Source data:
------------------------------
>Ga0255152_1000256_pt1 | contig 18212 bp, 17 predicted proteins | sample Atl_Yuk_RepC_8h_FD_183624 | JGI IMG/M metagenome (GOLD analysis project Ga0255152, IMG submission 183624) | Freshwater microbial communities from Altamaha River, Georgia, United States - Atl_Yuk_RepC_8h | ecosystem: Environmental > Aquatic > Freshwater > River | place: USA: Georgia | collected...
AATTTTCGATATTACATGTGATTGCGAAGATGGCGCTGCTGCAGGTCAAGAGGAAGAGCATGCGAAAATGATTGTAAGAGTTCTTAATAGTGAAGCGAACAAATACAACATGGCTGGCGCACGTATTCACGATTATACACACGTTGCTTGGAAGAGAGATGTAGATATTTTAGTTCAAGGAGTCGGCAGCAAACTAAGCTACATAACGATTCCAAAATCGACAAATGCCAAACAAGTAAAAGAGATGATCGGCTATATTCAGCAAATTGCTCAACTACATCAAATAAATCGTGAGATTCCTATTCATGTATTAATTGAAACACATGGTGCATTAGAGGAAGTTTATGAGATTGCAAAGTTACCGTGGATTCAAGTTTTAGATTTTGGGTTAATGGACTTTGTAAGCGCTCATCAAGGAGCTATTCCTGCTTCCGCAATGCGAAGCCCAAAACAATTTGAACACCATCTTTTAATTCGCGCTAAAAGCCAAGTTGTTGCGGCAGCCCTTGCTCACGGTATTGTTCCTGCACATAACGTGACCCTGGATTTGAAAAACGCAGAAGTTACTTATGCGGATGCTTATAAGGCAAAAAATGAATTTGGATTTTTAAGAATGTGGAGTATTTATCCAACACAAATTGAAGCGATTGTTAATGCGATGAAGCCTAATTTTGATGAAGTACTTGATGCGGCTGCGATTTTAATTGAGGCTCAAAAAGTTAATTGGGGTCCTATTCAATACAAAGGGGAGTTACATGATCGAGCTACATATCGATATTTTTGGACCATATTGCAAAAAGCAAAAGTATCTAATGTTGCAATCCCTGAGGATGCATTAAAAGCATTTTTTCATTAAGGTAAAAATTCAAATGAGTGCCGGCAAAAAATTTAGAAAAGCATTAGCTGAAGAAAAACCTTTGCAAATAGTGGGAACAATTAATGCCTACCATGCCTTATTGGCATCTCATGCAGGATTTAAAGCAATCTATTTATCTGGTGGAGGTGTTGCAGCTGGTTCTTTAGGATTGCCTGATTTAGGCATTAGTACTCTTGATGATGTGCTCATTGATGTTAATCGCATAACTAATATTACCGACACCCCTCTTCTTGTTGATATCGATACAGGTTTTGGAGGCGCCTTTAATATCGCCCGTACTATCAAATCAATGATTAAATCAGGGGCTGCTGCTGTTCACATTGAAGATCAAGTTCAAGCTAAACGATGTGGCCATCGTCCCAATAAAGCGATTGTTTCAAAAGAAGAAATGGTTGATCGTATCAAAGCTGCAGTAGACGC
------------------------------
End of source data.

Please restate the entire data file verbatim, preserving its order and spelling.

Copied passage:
>Ga0255152_1000256_pt1 | contig 18212 bp, 17 predicted proteins | sample Atl_Yuk_RepC_8h_FD_183624 | JGI IMG/M metagenome (GOLD analysis project Ga0255152, IMG submission 183624) | Freshwater microbial communities from Altamaha River, Georgia, United States - Atl_Yuk_RepC_8h | ecosystem: Environmental > Aquatic > Freshwater > River | place: USA: Georgia | collected...
AATTTTCGATATTACATGTGATTGCGAAGATGGCGCTGCTGCAGGTCAAGAGGAAGAGCATGCGAAAATGATTGTAAGAGTTCTTAATAGTGAAGCGAACAAATACAACATGGCTGGCGCACGTATTCACGATTATACACACGTTGCTTGGAAGAGAGATGTAGATATTTTAGTTCAAGGAGTCGGCAGCAAACTAAGCTACATAACGATTCCAAAATCGACAAATGCCAAACAAGTAAAAGAGATGATCGGCTATATTCAGCAAATTGCTCAACTACATCAAATAAATCGTGAGATTCCTATTCATGTATTAATTGAAACACATGGTGCATTAGAGGAAGTTTATGAGATTGCAAAGTTACCGTGGATTCAAGTTTTAGATTTTGGGTTAATGGACTTTGTAAGCGCTCATCAAGGAGCTATTCCTGCTTCCGCAATGCGAAGCCCAAAACAATTTGAACACCATCTTTTAATTCGCGCTAAAAGCCAAGTTGTTGCGGCAGCCCTTGCTCACGGTATTGTTCCTGCACATAACGTGACCCTGGATTTGAAAAACGCAGAAGTTACTTATGCGGATGCTTATAAGGCAAAAAATGAATTTGGATTTTTAAGAATGTGGAGTATTTATCCAACACAAATTGAAGCGATTGTTAATGCGATGAAGCCTAATTTTGATGAAGTACTTGATGCGGCTGCGATTTTAATTGAGGCTCAAAAAGTTAATTGGGGTCCTATTCAATACAAAGGGGAGTTACATGATCGAGCTACATATCGATATTTTTGGACCATATTGCAAAAAGCAAAAGTATCTAATGTTGCAATCCCTGAGGATGCATTAAAAGCATTTTTTCATTAAGGTAAAAATTCAAATGAGTGCCGGCAAAAAATTTAGAAAAGCATTAGCTGAAGAAAAACCTTTGCAAATAGTGGGAACAATTAATGCCTACCATGCCTTATTGGCATCTCATGCAGGATTTAAAGCAATCTATTTATCTGGTGGAGGTGTTGCAGCTGGTTCTTTAGGATTGCCTGATTTAGGCATTAGTACTCTTGATGATGTGCTCATTGATGTTAATCGCATAACTAATATTACCGACACCCCTCTTCTTGTTGATATCGATACAGGTTTTGGAGGCGCCTTTAATATCGCCCGTACTATCAAATCAATGATTAAATCAGGGGCTGCTGCTGTTCACATTGAAGATCAAGTTCAAGCTAAACGATGTGGCCATCGTCCCAATAAAGCGATTGTTTCAAAAGAAGAAATGGTTGATCGTATCAAAGCTGCAGTAGACGC